Coronavirus crisis: special measures for Student@work

Updated on September 29, 2020

Student@work, too, must adapt to the coronavirus crisis. If in normal circumstances, we are happy to welcome you at our offices, we prefer not to do so now. And if normally we are quite, quite strict when it comes to your 475 hours, right now we sort of aren’t. For the second quarter of 2020, that is.

How to get an attestation without dropping by

We’re sorry, but we are still avoiding physical contact. That is why we advise against dropping by our offices for an attestation.

If you don’t know them yet, this is the perfect time to discover them: our online service and mobile app. With these tools, making your own attestation is easy enough. It goes like this:

  1. Log in to the online service or the mobile app.
  2. Click on ‘Attestation for a future employer’.
  3. Choose the year for which you want an attestation.
  4. Click on ‘Make an attestation’.
  5. Email the attestation.

Not working for you? Have a quick look at the complete information on How do I make an attestation? to see if you’ve missed anything, and then call us at 02 509 59 59. We’ll put you back on track.

As a last resort, you can still visit us in Brussels – under certain conditions(new window), mind!

Your hours during the second quarter are not taken into account

Are you, just like many other working students, working extra hours in order to cope with the coronavirus crisis? In the supermarket maybe, or in a food company? If so, you now get some extra support. The government has decided that your hours worked in the second quarter of 2020 do not count towards your quota of 475 hours, while you still remain entitled to reduced social security contributions. This measure applies to all working students and is not limited to one particular branch of industry.

Child allowances

If you are working a lot of hours during the coronavirus crisis, it is possible that according to the normal rules you lose (a part of) your child allowances. In order to prevent this, the regional institutions granting the child allowances have worked out an exception rule for the year 2020.

Wallonia

According to the normal rules, young people (who are born at the latest on 31 December 2000) in Wallonia lose their child allowances if they work more than 240 hours a quarter (except in the months of July, August and September). However, as an exceptional measure in 2020, from January up to and including September you are allowed to work more hours as a working student without losing your child allowances. Your revenue and your number of worked hours have no consequences for the entitlement to child allowances during that period.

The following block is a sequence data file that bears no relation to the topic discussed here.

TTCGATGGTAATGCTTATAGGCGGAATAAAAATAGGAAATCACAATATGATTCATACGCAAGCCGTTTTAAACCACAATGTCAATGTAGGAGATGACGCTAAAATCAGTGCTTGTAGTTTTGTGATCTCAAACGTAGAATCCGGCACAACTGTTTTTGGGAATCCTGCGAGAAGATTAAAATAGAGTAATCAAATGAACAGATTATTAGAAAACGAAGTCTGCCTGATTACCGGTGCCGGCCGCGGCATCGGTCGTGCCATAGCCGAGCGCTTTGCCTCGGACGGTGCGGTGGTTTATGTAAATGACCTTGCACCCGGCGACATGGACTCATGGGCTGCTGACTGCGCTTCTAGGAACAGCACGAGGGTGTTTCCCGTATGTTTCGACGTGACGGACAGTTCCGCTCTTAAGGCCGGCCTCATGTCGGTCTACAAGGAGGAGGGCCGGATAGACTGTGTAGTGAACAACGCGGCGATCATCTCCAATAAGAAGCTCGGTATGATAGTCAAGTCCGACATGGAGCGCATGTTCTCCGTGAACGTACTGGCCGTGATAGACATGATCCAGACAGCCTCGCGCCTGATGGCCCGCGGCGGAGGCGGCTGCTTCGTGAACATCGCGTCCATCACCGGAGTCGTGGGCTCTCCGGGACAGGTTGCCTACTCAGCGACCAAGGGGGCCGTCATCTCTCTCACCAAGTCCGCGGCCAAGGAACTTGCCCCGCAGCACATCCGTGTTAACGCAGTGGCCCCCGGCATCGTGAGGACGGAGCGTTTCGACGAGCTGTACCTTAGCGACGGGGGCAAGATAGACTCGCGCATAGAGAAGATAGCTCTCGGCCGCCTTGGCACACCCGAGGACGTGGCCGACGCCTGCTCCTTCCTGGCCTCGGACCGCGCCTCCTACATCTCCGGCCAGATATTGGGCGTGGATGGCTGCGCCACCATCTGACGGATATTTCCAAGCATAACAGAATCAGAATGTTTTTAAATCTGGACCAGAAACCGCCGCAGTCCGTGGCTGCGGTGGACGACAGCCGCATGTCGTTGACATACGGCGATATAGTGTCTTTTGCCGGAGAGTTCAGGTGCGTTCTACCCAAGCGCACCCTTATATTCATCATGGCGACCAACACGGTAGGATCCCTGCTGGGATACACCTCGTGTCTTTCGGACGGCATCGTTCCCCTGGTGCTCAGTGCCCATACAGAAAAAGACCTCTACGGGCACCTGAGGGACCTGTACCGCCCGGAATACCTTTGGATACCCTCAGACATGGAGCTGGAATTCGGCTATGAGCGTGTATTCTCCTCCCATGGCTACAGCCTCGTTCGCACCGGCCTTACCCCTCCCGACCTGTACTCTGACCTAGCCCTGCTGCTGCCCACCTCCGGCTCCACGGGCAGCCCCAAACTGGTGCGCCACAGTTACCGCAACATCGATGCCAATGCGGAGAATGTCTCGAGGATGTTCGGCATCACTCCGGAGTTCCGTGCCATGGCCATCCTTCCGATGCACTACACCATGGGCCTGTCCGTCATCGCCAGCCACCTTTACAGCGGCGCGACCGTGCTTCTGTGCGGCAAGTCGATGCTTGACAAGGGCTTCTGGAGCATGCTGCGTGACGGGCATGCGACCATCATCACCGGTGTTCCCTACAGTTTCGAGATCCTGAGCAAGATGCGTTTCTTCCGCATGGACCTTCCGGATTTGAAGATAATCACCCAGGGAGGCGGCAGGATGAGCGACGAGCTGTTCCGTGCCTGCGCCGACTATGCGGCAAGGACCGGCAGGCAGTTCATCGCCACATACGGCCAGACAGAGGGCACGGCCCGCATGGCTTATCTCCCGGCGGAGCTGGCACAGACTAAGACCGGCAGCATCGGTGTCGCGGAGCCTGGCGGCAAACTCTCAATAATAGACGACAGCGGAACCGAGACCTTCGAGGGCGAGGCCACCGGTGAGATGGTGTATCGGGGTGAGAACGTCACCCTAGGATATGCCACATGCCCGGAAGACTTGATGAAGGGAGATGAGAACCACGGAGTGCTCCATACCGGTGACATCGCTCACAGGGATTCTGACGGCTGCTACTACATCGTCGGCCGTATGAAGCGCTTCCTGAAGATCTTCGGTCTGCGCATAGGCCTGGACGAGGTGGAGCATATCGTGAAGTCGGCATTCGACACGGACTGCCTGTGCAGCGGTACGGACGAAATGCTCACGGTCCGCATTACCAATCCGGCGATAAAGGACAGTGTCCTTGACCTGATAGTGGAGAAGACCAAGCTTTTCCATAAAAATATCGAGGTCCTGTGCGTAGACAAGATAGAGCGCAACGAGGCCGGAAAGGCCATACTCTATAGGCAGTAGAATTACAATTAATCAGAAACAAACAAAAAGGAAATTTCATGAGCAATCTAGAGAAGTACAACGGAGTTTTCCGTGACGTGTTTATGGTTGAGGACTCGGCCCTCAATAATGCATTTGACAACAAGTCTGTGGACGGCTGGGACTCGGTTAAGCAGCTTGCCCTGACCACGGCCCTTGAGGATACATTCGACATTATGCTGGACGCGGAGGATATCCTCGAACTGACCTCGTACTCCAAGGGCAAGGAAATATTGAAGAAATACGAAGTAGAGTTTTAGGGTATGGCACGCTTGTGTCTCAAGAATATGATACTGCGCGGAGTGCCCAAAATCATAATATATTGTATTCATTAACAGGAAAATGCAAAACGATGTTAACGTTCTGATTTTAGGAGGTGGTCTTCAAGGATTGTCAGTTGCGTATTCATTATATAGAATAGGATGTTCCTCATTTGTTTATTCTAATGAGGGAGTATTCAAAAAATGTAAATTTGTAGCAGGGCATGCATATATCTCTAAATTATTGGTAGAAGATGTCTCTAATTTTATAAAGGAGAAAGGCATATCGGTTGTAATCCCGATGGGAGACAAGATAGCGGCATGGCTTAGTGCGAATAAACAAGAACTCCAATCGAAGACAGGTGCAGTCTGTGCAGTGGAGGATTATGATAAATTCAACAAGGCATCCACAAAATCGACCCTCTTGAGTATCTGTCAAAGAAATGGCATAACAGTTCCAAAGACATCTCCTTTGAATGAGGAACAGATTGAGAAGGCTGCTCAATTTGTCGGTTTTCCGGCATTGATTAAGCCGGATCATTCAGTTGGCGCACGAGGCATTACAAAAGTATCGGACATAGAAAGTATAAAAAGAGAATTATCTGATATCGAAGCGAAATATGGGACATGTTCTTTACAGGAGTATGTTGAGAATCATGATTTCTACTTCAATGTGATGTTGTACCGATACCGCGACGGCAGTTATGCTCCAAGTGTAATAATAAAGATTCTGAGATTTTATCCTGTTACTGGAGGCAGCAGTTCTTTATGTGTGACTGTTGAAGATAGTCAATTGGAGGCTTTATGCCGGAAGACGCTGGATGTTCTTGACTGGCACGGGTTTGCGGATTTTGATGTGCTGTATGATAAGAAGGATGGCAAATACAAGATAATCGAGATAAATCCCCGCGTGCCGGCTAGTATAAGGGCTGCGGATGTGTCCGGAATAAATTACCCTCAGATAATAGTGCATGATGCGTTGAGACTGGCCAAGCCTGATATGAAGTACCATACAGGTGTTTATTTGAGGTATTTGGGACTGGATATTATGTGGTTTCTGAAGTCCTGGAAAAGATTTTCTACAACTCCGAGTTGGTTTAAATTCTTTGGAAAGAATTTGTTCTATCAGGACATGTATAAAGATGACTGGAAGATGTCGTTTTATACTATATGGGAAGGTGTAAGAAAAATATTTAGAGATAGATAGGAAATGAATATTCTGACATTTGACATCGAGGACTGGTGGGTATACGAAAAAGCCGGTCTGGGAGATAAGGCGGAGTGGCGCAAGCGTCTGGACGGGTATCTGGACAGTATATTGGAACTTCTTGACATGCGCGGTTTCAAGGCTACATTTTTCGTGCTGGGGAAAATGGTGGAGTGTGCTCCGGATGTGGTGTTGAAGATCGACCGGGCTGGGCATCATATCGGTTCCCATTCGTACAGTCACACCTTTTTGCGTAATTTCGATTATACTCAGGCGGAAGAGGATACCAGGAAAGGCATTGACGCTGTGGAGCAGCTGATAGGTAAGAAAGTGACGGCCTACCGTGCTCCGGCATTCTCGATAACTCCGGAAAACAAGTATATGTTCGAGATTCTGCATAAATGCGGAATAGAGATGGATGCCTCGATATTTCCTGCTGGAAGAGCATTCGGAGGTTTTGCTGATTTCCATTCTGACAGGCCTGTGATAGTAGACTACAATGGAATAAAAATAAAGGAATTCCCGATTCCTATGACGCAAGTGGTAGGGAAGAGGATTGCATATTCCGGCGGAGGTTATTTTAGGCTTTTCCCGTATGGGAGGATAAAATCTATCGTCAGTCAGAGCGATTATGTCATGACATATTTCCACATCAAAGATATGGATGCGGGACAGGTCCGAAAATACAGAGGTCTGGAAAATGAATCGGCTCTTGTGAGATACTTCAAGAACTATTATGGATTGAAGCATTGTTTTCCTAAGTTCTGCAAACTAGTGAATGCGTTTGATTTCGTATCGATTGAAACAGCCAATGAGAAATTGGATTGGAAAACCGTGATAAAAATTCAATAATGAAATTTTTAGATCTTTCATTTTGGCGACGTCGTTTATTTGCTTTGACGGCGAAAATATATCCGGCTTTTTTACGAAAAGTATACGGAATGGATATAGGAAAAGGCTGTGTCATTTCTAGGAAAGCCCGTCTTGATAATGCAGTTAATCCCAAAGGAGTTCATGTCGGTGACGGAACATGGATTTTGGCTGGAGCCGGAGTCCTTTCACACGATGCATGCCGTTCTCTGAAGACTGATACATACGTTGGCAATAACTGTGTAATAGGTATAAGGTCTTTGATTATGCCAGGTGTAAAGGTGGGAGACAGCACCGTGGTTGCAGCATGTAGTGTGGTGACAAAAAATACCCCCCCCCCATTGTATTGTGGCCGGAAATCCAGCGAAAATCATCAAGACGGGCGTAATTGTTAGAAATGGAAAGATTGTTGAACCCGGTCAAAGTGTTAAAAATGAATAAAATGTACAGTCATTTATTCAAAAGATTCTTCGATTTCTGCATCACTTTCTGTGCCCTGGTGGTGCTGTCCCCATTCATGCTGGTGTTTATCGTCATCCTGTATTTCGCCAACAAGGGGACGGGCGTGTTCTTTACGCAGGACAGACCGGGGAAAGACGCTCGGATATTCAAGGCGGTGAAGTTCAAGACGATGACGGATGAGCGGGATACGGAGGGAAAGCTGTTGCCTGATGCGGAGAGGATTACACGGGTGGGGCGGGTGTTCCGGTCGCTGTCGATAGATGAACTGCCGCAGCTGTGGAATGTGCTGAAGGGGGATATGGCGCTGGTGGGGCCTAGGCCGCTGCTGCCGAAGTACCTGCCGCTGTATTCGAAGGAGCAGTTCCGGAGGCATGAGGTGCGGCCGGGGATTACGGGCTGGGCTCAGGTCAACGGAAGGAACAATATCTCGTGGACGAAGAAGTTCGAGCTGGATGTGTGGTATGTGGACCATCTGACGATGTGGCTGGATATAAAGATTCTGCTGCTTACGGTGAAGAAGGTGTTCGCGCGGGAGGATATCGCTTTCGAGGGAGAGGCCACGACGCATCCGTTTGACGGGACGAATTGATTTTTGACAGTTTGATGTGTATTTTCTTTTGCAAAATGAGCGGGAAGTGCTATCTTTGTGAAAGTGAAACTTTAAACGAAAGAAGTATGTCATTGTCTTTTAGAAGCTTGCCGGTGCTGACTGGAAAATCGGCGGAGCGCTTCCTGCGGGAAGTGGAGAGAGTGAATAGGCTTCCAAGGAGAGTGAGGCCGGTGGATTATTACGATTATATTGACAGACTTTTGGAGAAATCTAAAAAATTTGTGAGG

Flanders

Normally speaking, in Flanders you may not work more than 475 hours a year as working student, otherwise you lose your entitlement to child allowances. In the year 2020 the hours you have worked during the second quarter (months of April, May and June) will exceptionally not count towards the calculation of your total.

The German-speaking community

The rules for the German-speaking community are not based upon a maximum number of hours. As such these do not need to be adapted for you to be able to work more hours in the second quarter without losing your child allowances.

Brussels

In normal circumstances, in Brussels students are not allowed to work more than 240 hours per quarter during the 1st, 2nd and 4th quarters. Exceptionally, this limit is not applied to the 2nd quarter of 2020. Read more about it on the Famiris website (in French)(new window).

Taxes paid by your parents

If you are working a lot of hours during the period of the coronavirus crisis, you are also earning more. Under the usual rules, you run the risk of no longer being considered dependent on your parents for tax purposes. You can read more about this dependency on our page ‘Do my parents have to pay more tax?’.

In normal circumstances, your parents would indeed have to pay more taxes. But in this case, your revenue as student in the second quarter will not count towards any decision concerning your fiscal dependency.